Australia and Japan have shown considerable commitment to the WTO-supported international trade regime and the broader post-war global order. The two countries have also worked together to sustain a credible rules-based multilateral trading system and share the view that some reforms to the WTO are necessary to maintain that system.

At the regional level, despite the deteriorating Sino-Australian bilateral relationship, they managed to conclude the Regional Comprehensive Economic Partnership (RCEP) agreement in November 2020, which sets, among other things, new provisions for data governance. Although the significance of those rules is practically limited, it could at least lay the common ground for controlling trans-border data flows. The formation of a digital trade order is an emerging front in standard-setting for cutting-edge technologies, and China’s recent application to join the Digital Economy Partnership Agreement between Singapore, Chile and New Zealand would boost the competition to set rules.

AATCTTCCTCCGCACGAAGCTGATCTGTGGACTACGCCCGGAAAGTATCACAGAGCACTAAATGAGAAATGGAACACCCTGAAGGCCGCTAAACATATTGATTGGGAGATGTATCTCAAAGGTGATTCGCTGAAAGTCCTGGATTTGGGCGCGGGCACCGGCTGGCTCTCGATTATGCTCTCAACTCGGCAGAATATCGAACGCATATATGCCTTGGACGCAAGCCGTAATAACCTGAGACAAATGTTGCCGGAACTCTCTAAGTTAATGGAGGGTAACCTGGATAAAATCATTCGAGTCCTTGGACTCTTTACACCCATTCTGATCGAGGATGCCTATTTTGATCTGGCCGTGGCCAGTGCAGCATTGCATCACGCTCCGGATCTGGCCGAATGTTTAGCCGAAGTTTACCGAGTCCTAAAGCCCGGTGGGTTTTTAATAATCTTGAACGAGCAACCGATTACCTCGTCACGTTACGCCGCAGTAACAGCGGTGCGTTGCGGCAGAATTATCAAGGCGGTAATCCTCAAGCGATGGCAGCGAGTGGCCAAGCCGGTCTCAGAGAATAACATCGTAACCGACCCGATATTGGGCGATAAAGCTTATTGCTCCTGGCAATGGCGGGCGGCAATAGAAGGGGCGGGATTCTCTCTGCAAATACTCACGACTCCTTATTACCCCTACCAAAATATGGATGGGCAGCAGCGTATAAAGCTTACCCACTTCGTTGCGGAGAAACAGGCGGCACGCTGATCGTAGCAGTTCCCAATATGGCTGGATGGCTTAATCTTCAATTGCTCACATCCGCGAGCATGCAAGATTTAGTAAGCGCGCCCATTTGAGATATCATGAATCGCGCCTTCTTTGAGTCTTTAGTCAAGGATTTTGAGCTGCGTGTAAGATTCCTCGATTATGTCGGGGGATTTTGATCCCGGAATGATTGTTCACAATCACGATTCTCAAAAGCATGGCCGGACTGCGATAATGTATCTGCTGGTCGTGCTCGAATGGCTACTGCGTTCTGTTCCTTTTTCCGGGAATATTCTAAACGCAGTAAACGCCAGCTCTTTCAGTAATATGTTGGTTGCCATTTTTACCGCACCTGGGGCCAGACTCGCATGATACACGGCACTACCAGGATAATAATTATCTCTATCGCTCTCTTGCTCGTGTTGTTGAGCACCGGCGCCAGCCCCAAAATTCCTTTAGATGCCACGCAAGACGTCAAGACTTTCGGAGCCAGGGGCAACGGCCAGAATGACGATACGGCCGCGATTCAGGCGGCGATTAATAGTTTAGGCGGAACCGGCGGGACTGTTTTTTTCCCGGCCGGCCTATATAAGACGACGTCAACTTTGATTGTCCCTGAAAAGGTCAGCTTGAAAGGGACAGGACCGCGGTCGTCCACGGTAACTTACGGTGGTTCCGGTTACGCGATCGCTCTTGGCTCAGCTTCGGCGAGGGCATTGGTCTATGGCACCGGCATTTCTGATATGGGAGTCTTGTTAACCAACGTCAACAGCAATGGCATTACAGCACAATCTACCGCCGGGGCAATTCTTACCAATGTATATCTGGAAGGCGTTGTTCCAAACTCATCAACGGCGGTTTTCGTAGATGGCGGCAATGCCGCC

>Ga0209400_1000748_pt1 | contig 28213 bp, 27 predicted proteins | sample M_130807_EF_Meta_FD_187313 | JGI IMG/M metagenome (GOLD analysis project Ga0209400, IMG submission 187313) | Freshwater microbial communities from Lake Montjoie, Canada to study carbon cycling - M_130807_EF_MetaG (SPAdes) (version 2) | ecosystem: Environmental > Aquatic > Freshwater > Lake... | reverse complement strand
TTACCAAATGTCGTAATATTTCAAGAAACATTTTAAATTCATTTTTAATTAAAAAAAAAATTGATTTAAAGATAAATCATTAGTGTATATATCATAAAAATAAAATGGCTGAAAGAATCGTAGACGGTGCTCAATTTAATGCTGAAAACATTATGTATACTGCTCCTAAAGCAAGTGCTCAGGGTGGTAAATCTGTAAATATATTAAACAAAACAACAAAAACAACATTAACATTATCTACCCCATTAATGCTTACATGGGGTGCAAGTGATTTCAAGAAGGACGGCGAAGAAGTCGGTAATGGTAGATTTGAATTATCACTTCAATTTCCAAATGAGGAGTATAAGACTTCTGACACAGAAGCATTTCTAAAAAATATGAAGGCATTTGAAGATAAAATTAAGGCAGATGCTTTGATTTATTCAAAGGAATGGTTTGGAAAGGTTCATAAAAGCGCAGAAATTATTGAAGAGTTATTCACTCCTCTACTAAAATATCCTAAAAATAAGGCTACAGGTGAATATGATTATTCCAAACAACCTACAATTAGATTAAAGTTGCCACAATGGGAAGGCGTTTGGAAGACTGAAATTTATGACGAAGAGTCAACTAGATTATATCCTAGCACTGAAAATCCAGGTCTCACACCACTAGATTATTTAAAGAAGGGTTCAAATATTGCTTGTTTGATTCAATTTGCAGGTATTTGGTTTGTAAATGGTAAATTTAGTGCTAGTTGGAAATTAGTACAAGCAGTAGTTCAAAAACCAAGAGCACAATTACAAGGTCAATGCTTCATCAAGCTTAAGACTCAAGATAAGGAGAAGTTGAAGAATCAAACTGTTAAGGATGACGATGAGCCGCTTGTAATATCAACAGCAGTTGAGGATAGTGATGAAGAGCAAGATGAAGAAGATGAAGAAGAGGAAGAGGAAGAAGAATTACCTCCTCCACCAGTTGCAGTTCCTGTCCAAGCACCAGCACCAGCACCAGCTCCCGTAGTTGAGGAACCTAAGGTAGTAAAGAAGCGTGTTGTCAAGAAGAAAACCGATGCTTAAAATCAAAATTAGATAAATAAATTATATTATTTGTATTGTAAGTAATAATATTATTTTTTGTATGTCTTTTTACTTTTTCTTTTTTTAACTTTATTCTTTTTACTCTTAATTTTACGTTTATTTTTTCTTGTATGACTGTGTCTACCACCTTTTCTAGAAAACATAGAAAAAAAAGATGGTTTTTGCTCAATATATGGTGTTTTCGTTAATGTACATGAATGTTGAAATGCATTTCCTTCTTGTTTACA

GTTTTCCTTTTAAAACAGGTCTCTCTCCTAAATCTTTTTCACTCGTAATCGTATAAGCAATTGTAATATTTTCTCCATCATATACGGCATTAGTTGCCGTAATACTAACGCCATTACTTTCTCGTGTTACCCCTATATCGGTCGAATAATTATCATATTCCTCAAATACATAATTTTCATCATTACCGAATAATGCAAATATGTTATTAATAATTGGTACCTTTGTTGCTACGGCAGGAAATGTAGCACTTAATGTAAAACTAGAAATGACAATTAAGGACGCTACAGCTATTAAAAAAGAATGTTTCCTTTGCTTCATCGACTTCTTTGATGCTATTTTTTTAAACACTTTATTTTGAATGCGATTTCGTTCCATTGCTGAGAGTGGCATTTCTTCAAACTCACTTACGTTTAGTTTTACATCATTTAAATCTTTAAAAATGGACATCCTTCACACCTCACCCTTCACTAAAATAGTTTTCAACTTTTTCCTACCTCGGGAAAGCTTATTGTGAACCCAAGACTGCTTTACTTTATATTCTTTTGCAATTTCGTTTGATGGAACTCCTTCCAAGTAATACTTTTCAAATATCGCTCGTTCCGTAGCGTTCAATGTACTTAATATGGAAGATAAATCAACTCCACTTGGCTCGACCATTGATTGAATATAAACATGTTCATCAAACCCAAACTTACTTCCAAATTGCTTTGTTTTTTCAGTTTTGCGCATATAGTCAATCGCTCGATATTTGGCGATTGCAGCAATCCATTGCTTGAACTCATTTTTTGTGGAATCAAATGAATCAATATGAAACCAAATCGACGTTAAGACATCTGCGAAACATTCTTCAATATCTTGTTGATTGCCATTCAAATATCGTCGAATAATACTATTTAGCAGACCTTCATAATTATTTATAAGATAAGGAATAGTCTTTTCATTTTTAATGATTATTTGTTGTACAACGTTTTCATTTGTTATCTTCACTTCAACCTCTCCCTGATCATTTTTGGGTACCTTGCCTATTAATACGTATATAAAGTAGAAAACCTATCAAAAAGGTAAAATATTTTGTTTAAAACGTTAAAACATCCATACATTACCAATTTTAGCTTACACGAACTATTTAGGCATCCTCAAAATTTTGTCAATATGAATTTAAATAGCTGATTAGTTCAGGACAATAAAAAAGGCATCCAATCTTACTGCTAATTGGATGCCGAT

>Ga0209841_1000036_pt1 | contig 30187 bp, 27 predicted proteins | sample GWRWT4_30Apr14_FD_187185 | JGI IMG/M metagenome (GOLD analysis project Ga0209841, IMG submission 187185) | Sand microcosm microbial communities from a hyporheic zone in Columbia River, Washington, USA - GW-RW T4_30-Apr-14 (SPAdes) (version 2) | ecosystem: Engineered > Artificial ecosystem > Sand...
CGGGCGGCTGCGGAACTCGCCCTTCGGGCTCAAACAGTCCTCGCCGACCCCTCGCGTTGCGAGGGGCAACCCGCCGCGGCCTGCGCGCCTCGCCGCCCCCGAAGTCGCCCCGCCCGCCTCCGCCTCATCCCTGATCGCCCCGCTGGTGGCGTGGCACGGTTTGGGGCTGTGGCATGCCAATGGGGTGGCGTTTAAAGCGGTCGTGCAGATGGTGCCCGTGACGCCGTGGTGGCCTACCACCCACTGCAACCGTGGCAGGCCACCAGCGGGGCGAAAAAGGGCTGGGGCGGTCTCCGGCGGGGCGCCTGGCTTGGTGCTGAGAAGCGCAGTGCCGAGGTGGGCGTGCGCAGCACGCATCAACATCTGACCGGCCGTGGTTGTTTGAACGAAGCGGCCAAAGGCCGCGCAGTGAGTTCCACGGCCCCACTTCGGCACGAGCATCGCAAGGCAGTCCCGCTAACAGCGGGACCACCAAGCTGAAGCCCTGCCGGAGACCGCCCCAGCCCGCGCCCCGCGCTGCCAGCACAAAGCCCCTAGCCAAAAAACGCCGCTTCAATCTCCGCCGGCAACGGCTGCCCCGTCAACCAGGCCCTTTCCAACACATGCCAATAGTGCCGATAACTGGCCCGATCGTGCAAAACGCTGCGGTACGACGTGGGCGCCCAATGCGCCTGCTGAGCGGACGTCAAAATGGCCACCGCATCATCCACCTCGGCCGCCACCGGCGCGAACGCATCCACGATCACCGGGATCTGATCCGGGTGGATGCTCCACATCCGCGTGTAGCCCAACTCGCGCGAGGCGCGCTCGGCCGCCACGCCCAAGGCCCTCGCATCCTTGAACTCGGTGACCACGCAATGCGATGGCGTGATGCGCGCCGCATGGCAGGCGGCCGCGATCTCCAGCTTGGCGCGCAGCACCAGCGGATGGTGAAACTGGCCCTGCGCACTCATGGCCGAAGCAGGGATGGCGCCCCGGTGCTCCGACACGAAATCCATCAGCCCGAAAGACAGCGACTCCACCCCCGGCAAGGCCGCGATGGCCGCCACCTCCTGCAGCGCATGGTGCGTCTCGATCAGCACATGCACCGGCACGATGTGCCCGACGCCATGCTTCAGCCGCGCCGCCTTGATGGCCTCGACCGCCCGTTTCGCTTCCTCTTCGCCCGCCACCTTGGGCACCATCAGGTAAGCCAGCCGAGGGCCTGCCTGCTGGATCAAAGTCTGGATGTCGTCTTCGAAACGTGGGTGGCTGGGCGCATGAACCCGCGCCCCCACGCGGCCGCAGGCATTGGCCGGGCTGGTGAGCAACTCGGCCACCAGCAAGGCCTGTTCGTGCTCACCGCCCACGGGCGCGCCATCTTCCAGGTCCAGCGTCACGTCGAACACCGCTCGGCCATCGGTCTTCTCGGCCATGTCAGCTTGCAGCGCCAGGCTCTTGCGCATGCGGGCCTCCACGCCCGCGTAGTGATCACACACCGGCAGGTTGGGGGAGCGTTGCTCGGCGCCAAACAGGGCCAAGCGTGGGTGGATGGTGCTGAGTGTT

In this context, China’s proposed accession to the Comprehensive and Progressive Agreement for Trans-Pacific Partnership (which Japan salvaged with the help of Australia and other members after the US withdrew under former president Donald Trump) will also be a test case for Australia and Japan in securing a high-standard trading order.

On the security front, tensions are more glaring. Faced with China’s assertive pressure in the region, Japan has called on Australia to help lead resistance both directly and as part of the Quad with the US and India. Australia and Japan have also come to share similar stances and have taken a series of domestic countermeasures under the name of national security.